Things are awfully quiet. Many Chinese doctors are now less willing to make appointments with sales representatives because of the fear that they too will be targeted for investigation. Local sales organizations have been impacted, as customer meetings are much harder to schedule. Similarly, pharmaceutical companies have toned down their commercial sales and marketing activities in order to maintain a lower profile.
Even more intensive checks. While there has been no major slowdown or increase in executive recruitment in China, companies are now demanding even more in-depth background checks.
Who you personally know. Some companies have decided to rely on internal organizations or even personal networks when it comes to hiring. Even when there may be stronger talent available in external markets, some companies are shying away from hiring people they don’t personally know—shrinking an already small pool of emerging market talent.
Candidates shy away. China used to be an ideal work destination for ambitious top-tier job candidates who knew that the market was vital to their company’s long-term plans. There would be promising prospects for continuing development and major career advancement. Recruiting with such important career commitments could even supplement compensation packages.
It is ironic that the Chinese government has implemented far-reaching human resources policies over the last few years to attract international senior talent, particularly for industries such as new energy, bio-pharmaceuticals and life sciences. Such market scandals are giving candidates pause for thought.
Alternative talent grooming locations. An immediate reaction on the part of multinationals has been the consideration of other locations to transplant their senior managers for international exposure. However, there are companies that are still sending their top talent to places such as Singapore, Hong Kong, and Australia.
Three tips on placing senior executives in emerging markets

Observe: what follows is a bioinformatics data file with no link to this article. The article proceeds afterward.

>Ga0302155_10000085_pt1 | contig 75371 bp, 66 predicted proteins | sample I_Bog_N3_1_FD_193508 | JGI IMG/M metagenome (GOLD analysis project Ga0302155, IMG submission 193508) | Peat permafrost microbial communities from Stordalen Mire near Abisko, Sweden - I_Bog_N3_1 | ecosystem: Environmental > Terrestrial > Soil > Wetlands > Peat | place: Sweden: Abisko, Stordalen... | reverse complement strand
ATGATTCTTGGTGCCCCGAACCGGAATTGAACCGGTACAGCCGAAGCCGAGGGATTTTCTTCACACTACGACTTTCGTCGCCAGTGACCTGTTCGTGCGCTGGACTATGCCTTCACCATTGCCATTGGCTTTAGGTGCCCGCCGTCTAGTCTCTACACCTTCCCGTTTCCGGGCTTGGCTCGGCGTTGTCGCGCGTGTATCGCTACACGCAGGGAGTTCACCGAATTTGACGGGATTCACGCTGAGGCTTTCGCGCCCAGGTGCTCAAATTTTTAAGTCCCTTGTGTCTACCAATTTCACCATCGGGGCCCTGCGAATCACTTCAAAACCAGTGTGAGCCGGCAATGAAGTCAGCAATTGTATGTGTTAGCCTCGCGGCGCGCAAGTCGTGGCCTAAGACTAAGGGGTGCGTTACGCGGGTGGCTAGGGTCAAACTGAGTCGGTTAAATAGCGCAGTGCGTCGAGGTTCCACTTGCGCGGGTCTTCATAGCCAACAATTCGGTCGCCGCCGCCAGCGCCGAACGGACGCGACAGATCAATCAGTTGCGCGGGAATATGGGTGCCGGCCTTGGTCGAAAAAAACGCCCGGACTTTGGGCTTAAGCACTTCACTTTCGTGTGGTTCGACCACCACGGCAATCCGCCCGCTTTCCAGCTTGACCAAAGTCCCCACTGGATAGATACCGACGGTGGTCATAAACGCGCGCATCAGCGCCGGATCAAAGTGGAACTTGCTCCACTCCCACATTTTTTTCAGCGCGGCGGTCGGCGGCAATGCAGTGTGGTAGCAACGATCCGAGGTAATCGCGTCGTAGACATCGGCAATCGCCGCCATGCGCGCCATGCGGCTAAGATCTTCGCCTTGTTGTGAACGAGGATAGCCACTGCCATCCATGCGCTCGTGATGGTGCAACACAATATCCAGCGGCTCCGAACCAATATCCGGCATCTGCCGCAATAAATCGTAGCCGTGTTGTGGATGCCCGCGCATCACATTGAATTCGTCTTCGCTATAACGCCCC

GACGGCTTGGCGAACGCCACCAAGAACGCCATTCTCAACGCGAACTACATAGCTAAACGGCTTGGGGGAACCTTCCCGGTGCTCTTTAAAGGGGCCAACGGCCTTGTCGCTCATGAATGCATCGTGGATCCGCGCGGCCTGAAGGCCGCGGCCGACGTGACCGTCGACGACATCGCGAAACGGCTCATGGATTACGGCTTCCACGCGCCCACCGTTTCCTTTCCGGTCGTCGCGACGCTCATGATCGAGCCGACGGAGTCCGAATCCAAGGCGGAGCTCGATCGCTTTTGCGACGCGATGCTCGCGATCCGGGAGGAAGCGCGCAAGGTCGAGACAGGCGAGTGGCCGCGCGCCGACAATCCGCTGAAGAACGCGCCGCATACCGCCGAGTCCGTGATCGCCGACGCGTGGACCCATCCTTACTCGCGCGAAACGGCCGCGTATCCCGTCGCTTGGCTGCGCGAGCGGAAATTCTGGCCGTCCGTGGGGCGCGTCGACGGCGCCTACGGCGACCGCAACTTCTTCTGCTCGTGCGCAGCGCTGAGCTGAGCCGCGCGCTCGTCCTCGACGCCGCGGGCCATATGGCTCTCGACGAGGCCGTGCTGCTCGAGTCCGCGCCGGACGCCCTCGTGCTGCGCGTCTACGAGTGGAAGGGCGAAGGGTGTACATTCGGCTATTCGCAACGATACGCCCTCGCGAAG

Make in-country experience a top priority.
It is critical to hire individuals that are knowledgeable and experienced in the region or country that you are placing them.
Look for individuals, local or expatriate, who have worked with your key target customers, managed local teams, negotiated and closed deals locally, and who know local distributors and channel partners relatively well.
Adapt your global recruitment practices in emerging markets. Companies must be nimble on recruitment and retention matters, fine-tuning their strategies to the specifics of each situation rather than seeking to impose a one-sizefits- all approach upon all emerging markets. Flexibility is key, as is sensitivity to cultural as well as business dynamics in each location.
Close the cultural gap. In the “2013 Ethics & Compliance Leadership Survey Report” by LRN, 45 percent of senior ethics, compliance, and legal executives from multiple industries said their operations in emerging markets represent the greatest concern in promoting a strong ethical culture.
Such issues exist across all industries, and it is useful for global companies to provide training in the ethics and compliance issues that are specific to various emerging market cultures for all stakeholders across the organization. In addition, they need to ensure that red flags are identified early and communicated back to the relevant global heads by mitigating the fear to speak up by explicitly rewarding those who apply the proper due diligence.